A strong, inflexibly body with high muscle mass is not as useful as a flexible, less strong body that has the ability to do tasks and not get injured. Those who do repeated injury type jobs, like construction workers, need to pay special attention to their body so that they can maintain their health. While they will be "strong" massive muscle mass in not as useful as flexibility, muscle endurance, and the ability to prevent repeated injuries.
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          Jun 10 2013: Well, Everett, I was asserting to ZX that I believe that when we perceive beauty in something, it is partially because we see it as having practical purpose. Would you agree, or can you separate pure beauty from practical purpose? Thus, when I look at, say, Arnold Schwarzenegger from his bodybuilding days, when he achieved male beauty, I assert that there is some practical use for those muscles, that partly he looked good because we consciously or unconsciously saw some enhanced ability to perform, to do something practical with those muscles. Am I right or wrong here, and what would be the enhanced ability?
      • Jun 11 2013: I agree in part with your thought here. We do enjoy, as a human species, the human body that is fit and healthy. Though in the case of body builders, such as Arnold, this is excessive. There are those who appreciate his massively muscled body, but they are the exception, not the rule.

        For most people, to achieve that level of physical ability and muscle mass, they must work out hours a day, eat right, and that becomes their life more or less. For us normal people, an hour or two every day or other day is more than enough. A fit body can be achieved working an hour or two frequently without going to an excessive level. A fit body is also practical and useful. No early human could have achieved the physical level of perfection that Arnold did because they did not have the time to do it. They were more worried about surviving than lifting heavy weights.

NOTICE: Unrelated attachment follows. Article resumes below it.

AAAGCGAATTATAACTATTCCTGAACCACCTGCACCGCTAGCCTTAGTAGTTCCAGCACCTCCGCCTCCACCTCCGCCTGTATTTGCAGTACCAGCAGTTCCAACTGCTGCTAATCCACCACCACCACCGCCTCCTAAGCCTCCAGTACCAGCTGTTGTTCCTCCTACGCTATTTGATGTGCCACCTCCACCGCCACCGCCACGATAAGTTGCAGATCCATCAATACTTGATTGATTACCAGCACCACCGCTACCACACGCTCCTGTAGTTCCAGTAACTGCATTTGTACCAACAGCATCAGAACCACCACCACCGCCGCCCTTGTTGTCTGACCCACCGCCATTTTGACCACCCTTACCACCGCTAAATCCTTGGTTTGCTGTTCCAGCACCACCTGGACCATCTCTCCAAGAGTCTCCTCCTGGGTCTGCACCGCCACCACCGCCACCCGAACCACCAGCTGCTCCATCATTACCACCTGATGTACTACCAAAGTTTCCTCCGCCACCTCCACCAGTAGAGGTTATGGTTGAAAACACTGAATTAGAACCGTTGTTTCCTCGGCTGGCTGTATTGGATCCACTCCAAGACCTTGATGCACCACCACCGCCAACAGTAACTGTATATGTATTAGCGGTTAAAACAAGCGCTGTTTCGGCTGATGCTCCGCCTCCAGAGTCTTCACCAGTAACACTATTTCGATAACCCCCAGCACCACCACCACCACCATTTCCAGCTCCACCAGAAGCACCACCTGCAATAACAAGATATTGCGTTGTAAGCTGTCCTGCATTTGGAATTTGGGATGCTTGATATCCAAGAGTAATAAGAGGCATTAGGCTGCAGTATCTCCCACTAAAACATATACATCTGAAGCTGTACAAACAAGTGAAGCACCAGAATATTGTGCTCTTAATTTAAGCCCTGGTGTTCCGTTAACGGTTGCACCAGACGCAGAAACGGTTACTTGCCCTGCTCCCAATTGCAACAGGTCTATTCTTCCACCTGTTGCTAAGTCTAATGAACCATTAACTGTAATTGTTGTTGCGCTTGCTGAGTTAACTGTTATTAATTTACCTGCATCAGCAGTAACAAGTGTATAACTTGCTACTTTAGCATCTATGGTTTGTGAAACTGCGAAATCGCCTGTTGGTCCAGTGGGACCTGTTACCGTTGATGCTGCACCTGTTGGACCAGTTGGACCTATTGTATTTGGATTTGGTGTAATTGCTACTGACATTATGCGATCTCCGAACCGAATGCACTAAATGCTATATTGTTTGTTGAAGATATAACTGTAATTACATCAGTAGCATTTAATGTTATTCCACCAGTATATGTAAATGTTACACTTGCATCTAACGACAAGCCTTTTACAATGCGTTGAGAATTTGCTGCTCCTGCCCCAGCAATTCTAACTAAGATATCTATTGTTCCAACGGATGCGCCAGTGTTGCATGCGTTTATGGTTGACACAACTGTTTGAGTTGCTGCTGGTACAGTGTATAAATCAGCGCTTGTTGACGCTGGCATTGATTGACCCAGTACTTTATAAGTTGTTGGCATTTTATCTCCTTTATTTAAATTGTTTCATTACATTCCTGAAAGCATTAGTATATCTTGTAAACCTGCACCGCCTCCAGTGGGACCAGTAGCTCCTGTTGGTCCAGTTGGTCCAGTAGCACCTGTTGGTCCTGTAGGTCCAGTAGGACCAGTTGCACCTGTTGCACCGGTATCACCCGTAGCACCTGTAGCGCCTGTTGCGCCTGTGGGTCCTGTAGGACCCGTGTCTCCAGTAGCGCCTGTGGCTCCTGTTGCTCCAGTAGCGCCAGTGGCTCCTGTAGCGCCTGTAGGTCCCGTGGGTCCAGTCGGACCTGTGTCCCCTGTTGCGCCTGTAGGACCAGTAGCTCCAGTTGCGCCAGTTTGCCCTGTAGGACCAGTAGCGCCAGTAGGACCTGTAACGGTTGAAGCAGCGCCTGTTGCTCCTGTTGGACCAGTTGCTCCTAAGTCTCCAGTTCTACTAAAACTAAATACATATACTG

There are practical purposes for muscles. Increased strength and endurance, resistance to disease with an increased immune system from a healthy body, reduction in the likelihood of injury, and hey, we look good too. But the level of the professional body builders does not serve a purpose in this regard. It simply is too excessive. We can tell fit people from not fit people. They are more attractive and potentially seen as a more likely "mate" than someone who is not fit. I don't know the science behind that.

        I also would not say that Arnold was a "male beauty" just that he was excessively muscled.
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          Jun 12 2013: Thanks, E. You know, I was thinking this morning that even though it is true that we really don't need the ability to lift 400 pounds, because we rarely do it in real life, whatever one has to lift, it is easier the stronger one is. For instance, if you and I are moving a table and each of us has to lift about 20 pounds, our end of the table, we can do it without being super-strong, but if we were super-strong, it would be easier. Ditto on all kinds of things. Does this work for you, I rather like it.
      • Jun 12 2013: I agree with your sentiment Greg. Muscular strength is valuable for a person to have and does make things easier. But often neglected is flexibility or aerobic capacity in the pursuit of strength. Your heart is important and so is the ability to move your joint through a full range of motion. If you can't move your joints fully, you can injure yourself more easily.

        Muscular strength improves the quality of life and ability to to basic tasks. Especially in old age and should be encouraged in folks to improve their quality of life. I feel it has value, just maybe not on the level of the heavily muscled men we see, like Arnold.